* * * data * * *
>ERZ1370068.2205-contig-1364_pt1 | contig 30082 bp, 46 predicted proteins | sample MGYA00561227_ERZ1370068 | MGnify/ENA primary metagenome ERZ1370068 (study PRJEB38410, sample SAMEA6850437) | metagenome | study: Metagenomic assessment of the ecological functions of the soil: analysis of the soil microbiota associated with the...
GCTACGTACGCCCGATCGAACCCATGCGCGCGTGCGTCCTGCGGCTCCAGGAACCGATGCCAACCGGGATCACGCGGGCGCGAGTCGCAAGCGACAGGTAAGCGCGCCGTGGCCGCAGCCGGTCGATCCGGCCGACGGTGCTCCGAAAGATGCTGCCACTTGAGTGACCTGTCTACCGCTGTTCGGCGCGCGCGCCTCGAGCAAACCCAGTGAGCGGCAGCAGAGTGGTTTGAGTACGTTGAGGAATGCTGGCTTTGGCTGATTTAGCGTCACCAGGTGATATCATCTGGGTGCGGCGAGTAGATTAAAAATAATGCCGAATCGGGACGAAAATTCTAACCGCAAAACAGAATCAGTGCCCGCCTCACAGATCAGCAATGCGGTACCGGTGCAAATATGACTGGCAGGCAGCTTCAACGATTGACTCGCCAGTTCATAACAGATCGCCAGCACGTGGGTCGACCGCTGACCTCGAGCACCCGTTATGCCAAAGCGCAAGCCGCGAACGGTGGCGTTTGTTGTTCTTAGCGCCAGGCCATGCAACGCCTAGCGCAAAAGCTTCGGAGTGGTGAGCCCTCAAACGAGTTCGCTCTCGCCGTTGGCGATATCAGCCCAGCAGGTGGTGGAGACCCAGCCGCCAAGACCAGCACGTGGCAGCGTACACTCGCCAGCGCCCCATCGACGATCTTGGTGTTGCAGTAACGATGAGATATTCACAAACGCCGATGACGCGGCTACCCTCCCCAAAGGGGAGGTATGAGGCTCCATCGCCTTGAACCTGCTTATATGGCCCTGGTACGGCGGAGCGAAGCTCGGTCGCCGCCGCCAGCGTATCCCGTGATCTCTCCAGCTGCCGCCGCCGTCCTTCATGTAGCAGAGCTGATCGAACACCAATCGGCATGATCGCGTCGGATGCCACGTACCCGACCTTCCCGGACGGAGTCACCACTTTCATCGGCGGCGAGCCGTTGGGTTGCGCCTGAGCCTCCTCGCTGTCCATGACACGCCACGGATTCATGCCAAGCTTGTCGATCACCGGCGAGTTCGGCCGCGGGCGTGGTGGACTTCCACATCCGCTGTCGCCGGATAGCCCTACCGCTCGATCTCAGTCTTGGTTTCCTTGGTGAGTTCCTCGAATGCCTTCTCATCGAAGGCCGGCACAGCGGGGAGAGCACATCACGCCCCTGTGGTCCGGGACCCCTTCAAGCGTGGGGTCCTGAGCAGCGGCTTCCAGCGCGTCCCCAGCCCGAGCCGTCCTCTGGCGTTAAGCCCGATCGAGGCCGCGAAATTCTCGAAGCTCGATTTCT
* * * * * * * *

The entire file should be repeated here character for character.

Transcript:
>ERZ1370068.2205-contig-1364_pt1 | contig 30082 bp, 46 predicted proteins | sample MGYA00561227_ERZ1370068 | MGnify/ENA primary metagenome ERZ1370068 (study PRJEB38410, sample SAMEA6850437) | metagenome | study: Metagenomic assessment of the ecological functions of the soil: analysis of the soil microbiota associated with the...
GCTACGTACGCCCGATCGAACCCATGCGCGCGTGCGTCCTGCGGCTCCAGGAACCGATGCCAACCGGGATCACGCGGGCGCGAGTCGCAAGCGACAGGTAAGCGCGCCGTGGCCGCAGCCGGTCGATCCGGCCGACGGTGCTCCGAAAGATGCTGCCACTTGAGTGACCTGTCTACCGCTGTTCGGCGCGCGCGCCTCGAGCAAACCCAGTGAGCGGCAGCAGAGTGGTTTGAGTACGTTGAGGAATGCTGGCTTTGGCTGATTTAGCGTCACCAGGTGATATCATCTGGGTGCGGCGAGTAGATTAAAAATAATGCCGAATCGGGACGAAAATTCTAACCGCAAAACAGAATCAGTGCCCGCCTCACAGATCAGCAATGCGGTACCGGTGCAAATATGACTGGCAGGCAGCTTCAACGATTGACTCGCCAGTTCATAACAGATCGCCAGCACGTGGGTCGACCGCTGACCTCGAGCACCCGTTATGCCAAAGCGCAAGCCGCGAACGGTGGCGTTTGTTGTTCTTAGCGCCAGGCCATGCAACGCCTAGCGCAAAAGCTTCGGAGTGGTGAGCCCTCAAACGAGTTCGCTCTCGCCGTTGGCGATATCAGCCCAGCAGGTGGTGGAGACCCAGCCGCCAAGACCAGCACGTGGCAGCGTACACTCGCCAGCGCCCCATCGACGATCTTGGTGTTGCAGTAACGATGAGATATTCACAAACGCCGATGACGCGGCTACCCTCCCCAAAGGGGAGGTATGAGGCTCCATCGCCTTGAACCTGCTTATATGGCCCTGGTACGGCGGAGCGAAGCTCGGTCGCCGCCGCCAGCGTATCCCGTGATCTCTCCAGCTGCCGCCGCCGTCCTTCATGTAGCAGAGCTGATCGAACACCAATCGGCATGATCGCGTCGGATGCCACGTACCCGACCTTCCCGGACGGAGTCACCACTTTCATCGGCGGCGAGCCGTTGGGTTGCGCCTGAGCCTCCTCGCTGTCCATGACACGCCACGGATTCATGCCAAGCTTGTCGATCACCGGCGAGTTCGGCCGCGGGCGTGGTGGACTTCCACATCCGCTGTCGCCGGATAGCCCTACCGCTCGATCTCAGTCTTGGTTTCCTTGGTGAGTTCCTCGAATGCCTTCTCATCGAAGGCCGGCACAGCGGGGAGAGCACATCACGCCCCTGTGGTCCGGGACCCCTTCAAGCGTGGGGTCCTGAGCAGCGGCTTCCAGCGCGTCCCCAGCCCGAGCCGTCCTCTGGCGTTAAGCCCGATCGAGGCCGCGAAATTCTCGAAGCTCGATTTCT